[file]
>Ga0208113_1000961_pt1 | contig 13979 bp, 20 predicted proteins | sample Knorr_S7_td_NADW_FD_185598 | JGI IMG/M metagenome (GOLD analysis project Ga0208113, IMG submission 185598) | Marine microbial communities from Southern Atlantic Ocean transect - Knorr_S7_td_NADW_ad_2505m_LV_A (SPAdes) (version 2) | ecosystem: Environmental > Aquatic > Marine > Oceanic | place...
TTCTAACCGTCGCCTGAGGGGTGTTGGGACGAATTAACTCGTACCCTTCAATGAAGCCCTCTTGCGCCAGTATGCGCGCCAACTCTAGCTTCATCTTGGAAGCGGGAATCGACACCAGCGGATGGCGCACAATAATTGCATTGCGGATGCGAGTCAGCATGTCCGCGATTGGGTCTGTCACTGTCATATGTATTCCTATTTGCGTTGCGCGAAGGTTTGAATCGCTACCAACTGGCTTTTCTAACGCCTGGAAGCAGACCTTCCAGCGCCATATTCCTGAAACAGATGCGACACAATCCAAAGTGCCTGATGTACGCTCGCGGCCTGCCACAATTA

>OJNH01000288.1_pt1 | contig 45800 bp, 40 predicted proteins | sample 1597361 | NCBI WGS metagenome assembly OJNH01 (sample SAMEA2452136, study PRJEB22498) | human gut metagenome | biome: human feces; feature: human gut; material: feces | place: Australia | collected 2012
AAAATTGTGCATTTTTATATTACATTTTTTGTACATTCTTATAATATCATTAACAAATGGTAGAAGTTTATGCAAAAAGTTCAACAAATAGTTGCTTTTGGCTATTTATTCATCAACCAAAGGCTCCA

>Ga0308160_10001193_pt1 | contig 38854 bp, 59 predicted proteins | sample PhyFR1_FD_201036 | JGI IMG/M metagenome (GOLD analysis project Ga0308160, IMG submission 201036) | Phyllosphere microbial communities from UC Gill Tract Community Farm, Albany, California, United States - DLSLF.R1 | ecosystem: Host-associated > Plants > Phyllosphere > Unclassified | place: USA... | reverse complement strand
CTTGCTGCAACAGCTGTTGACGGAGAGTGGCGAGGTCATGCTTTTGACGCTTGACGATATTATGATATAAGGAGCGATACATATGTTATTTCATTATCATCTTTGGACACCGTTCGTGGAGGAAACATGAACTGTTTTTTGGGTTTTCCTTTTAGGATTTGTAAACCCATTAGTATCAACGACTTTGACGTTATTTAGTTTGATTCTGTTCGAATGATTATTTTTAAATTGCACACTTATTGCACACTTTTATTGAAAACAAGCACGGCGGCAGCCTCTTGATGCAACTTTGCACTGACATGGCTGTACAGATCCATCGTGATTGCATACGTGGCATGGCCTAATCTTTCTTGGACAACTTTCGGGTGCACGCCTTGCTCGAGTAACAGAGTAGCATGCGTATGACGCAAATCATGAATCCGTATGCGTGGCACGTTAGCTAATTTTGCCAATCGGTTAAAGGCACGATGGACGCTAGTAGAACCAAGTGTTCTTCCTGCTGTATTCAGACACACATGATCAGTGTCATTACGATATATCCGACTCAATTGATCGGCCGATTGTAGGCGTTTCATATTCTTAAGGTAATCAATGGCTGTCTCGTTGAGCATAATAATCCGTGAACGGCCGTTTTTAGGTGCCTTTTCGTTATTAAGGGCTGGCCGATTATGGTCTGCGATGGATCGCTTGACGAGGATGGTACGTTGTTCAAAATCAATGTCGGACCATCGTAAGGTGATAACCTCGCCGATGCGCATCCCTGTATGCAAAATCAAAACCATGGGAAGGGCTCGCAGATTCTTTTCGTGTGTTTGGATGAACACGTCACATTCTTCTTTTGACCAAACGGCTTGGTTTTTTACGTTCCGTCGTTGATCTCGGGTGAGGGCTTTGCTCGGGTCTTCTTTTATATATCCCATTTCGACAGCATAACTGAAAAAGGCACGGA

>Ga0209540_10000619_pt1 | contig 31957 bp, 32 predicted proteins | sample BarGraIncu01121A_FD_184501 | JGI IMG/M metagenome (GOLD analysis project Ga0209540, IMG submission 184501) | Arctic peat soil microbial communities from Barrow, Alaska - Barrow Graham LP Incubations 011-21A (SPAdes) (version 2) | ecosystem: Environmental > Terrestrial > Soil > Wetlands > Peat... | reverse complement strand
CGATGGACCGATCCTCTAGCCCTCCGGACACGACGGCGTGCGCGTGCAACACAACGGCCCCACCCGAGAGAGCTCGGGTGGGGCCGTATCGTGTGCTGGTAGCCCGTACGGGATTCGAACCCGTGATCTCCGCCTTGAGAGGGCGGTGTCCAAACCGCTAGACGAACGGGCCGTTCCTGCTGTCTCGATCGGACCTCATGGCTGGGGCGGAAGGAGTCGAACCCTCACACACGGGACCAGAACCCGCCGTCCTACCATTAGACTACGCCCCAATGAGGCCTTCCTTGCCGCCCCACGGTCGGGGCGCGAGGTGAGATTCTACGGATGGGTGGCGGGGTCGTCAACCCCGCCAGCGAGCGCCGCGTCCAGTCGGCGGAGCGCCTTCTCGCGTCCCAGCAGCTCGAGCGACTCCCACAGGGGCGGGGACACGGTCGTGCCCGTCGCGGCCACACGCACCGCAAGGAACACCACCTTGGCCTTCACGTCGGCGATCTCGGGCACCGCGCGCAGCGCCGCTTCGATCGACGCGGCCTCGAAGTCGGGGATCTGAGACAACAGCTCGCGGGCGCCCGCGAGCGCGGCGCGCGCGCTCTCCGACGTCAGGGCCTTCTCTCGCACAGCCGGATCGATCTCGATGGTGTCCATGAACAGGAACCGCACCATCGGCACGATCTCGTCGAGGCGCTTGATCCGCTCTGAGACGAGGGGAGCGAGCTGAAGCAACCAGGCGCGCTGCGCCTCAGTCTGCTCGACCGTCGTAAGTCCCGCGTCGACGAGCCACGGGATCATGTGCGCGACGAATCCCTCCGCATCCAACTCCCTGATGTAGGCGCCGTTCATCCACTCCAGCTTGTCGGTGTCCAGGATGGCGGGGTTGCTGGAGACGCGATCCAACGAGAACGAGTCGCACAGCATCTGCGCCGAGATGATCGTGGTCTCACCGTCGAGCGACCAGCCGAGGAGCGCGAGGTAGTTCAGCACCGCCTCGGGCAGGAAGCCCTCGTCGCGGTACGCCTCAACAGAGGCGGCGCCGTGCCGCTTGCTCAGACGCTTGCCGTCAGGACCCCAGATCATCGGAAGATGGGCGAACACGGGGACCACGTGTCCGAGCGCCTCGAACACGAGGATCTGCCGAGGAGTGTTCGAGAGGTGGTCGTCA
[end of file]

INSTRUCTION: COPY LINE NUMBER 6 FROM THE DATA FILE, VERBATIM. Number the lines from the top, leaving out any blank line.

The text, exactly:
CTTGCTGCAACAGCTGTTGACGGAGAGTGGCGAGGTCATGCTTTTGACGCTTGACGATATTATGATATAAGGAGCGATACATATGTTATTTCATTATCATCTTTGGACACCGTTCGTGGAGGAAACATGAACTGTTTTTTGGGTTTTCCTTTTAGGATTTGTAAACCCATTAGTATCAACGACTTTGACGTTATTTAGTTTGATTCTGTTCGAATGATTATTTTTAAATTGCACACTTATTGCACACTTTTATTGAAAACAAGCACGGCGGCAGCCTCTTGATGCAACTTTGCACTGACATGGCTGTACAGATCCATCGTGATTGCATACGTGGCATGGCCTAATCTTTCTTGGACAACTTTCGGGTGCACGCCTTGCTCGAGTAACAGAGTAGCATGCGTATGACGCAAATCATGAATCCGTATGCGTGGCACGTTAGCTAATTTTGCCAATCGGTTAAAGGCACGATGGACGCTAGTAGAACCAAGTGTTCTTCCTGCTGTATTCAGACACACATGATCAGTGTCATTACGATATATCCGACTCAATTGATCGGCCGATTGTAGGCGTTTCATATTCTTAAGGTAATCAATGGCTGTCTCGTTGAGCATAATAATCCGTGAACGGCCGTTTTTAGGTGCCTTTTCGTTATTAAGGGCTGGCCGATTATGGTCTGCGATGGATCGCTTGACGAGGATGGTACGTTGTTCAAAATCAATGTCGGACCATCGTAAGGTGATAACCTCGCCGATGCGCATCCCTGTATGCAAAATCAAAACCATGGGAAGGGCTCGCAGATTCTTTTCGTGTGTTTGGATGAACACGTCACATTCTTCTTTTGACCAAACGGCTTGGTTTTTTACGTTCCGTCGTTGATCTCGGGTGAGGGCTTTGCTCGGGTCTTCTTTTATATATCCCATTTCGACAGCATAACTGAAAAAGGCACGGA